All of these things we celebrate these two days are related. Imbolc is the old celebration of the return of spring. With Imbolc, the earth goddess, ever changing, shifts once again from the old crone of winter to the young maiden of spring. The word is derived from the Gaelic oimelc (ewe’s milk) for as the milk begins to flow for newborn lambs at this time of year, so soon will frozen streams and rivers begin to melt and flow, and so soon will green––and warmth––return. The Church early on christianized the goddess and gave the day to St. Brigid (or Brigit, your choice, though Brigid, with its Celtic pronunciation (brigg-id or bree-id) is more proper). Brigid, a bridge from winter to spring. The night of St. Brigid’s Day brings Candlemas Eve. Candlemas is the day of blessing candles in the Church, forty days past Christmas. It is also known as Purification Day, which comes out of an old Jewish tradition: forty days after the birth of a son, mothers would go to the temple to be purified. And so the story goes that forty days after the birth of Jesus, Mary went to the temple to be purified. You might think of it as renewal. Which brings us back again to the renewal of the goddess and Imbolc.

As for Groundhog Day, it is just one of many traditions that come out of Candlemas as a day for forecasting the weather. In our home, Candlemas will be the day we ceremoniously haul out the Christmas tree. We don’t typically leave it up this long, but our tree this year has been so beautiful, and it has been drinking water all this time, and Haden the Convivio Shop Cat has loved sleeping under it and running under its lower branches. The tree has, in its way, been instructing us to follow the old ways and so this year we have. Tomorrow night, though, we will bring it out and set it in its quiet corner of the garden where it will sit and rest until next winter solstice, when it will fuel our fire to once again drive the cold winter away and bring light to the darkness. Therein lies some powerful magic.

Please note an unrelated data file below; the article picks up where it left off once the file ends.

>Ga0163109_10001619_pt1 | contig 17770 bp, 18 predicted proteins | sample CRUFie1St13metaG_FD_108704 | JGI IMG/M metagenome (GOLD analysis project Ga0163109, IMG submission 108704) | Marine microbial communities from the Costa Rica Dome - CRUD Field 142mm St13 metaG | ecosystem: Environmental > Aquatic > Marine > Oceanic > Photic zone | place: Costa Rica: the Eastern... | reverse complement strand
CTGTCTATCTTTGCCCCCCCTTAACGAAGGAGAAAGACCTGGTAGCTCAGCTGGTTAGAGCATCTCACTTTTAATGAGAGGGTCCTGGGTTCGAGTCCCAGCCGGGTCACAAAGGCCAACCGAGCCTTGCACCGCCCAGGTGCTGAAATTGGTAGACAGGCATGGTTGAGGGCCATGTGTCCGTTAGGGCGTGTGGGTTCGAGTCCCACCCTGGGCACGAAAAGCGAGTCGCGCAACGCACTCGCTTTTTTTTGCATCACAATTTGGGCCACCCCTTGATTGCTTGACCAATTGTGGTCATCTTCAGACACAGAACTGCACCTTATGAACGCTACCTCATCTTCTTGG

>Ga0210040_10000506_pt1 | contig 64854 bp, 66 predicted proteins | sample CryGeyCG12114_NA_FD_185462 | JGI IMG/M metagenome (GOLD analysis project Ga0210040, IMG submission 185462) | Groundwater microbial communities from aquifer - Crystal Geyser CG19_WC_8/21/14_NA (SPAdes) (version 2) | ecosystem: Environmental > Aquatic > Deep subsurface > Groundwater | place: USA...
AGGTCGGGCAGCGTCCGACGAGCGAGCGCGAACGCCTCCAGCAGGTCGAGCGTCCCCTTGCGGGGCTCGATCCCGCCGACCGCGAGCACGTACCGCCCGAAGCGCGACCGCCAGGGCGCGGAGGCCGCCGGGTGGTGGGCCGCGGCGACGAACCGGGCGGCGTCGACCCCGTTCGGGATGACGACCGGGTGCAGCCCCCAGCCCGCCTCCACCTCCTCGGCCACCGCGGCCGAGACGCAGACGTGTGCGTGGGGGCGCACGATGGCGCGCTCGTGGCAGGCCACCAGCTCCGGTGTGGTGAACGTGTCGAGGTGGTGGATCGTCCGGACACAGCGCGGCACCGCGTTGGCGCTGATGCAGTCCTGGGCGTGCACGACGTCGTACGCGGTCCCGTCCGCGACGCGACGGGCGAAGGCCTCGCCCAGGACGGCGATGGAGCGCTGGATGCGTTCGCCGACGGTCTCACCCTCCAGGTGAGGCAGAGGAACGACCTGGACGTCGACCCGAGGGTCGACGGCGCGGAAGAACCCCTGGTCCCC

But now, light is returning. It is traditional for St. Brigid’s Day to fashion a St. Brigid’s Cross out of rushes or reeds, as well as to leave an oat cake and butter on a windowsill in your home. This, to encourage Brigid to visit your home and bless all who live there. And so we welcome Brigid, and so we welcome spring, and so we welcome back the sun, we welcome back our dear friend.


Image:  Detail from “Polarlichter I,” a chromolithograph of the Northern Lights from Meyers Konversations-Lexikon, 6th ed., vol. 16, circa 1908. [Public domain] via Wikimedia Commons.


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8 thoughts on ““Welcome Back, my Dear Friend. Welcome Back the Sun.”

  1. Kim Elmore says:

    That image is gorgeous!!! xo

  2. […] I love the word “quickening.” It is a very old word, found in medieval Anglo-Saxon herbals, and still used today. It usually means when a pregnant woman feels the child move inside her for the first time. It is also a nice metaphor for this time of year. At Imbolc, winter begins to rouse from its slumber. Those of you in snowy climes must feel that spring is still far, far away, but here in middle California, everything has greened up from all the rain, and shoots are pushing up through the damp earth. We are at the first days of spring on the old calendar, the turn that is called Imbolc by those celebrating the pagan old ways, or Lá Fhéile Bríde in Gaelic, or Candlelaria in Spanish, or Groundhog Day in the United States. This year I cannot say it any more eloquently that my friend John Cutrone over at Convivio Book of Days, so hie you over there for a lovely post about Imbolc. […]

  3. Paula Marie Gourley says:

    To read and feel your quiet observations and histories is always such a pleasure, John. And so, deep thanks from a chiller place, where buds are fattening, rain mists the trees, and the snowdrops have begun to emerge.